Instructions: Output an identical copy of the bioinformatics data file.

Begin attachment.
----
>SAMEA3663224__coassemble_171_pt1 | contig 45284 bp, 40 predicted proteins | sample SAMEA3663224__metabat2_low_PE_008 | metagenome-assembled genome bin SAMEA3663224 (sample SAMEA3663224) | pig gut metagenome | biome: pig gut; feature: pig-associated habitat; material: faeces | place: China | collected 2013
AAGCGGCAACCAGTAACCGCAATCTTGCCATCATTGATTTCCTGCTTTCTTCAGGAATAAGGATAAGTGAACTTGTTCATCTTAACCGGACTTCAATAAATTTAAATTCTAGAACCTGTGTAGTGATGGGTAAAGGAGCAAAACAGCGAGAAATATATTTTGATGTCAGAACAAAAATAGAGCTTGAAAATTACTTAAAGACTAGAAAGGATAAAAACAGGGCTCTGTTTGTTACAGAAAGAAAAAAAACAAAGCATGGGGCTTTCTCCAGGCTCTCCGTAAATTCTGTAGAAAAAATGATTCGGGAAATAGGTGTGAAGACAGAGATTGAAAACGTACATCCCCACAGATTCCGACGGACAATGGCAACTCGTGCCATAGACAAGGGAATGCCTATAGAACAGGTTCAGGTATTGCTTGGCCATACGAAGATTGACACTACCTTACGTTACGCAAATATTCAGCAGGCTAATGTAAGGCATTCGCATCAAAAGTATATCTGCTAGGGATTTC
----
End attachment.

>SAMEA3663224__coassemble_171_pt1 | contig 45284 bp, 40 predicted proteins | sample SAMEA3663224__metabat2_low_PE_008 | metagenome-assembled genome bin SAMEA3663224 (sample SAMEA3663224) | pig gut metagenome | biome: pig gut; feature: pig-associated habitat; material: faeces | place: China | collected 2013
AAGCGGCAACCAGTAACCGCAATCTTGCCATCATTGATTTCCTGCTTTCTTCAGGAATAAGGATAAGTGAACTTGTTCATCTTAACCGGACTTCAATAAATTTAAATTCTAGAACCTGTGTAGTGATGGGTAAAGGAGCAAAACAGCGAGAAATATATTTTGATGTCAGAACAAAAATAGAGCTTGAAAATTACTTAAAGACTAGAAAGGATAAAAACAGGGCTCTGTTTGTTACAGAAAGAAAAAAAACAAAGCATGGGGCTTTCTCCAGGCTCTCCGTAAATTCTGTAGAAAAAATGATTCGGGAAATAGGTGTGAAGACAGAGATTGAAAACGTACATCCCCACAGATTCCGACGGACAATGGCAACTCGTGCCATAGACAAGGGAATGCCTATAGAACAGGTTCAGGTATTGCTTGGCCATACGAAGATTGACACTACCTTACGTTACGCAAATATTCAGCAGGCTAATGTAAGGCATTCGCATCAAAAGTATATCTGCTAGGGATTTC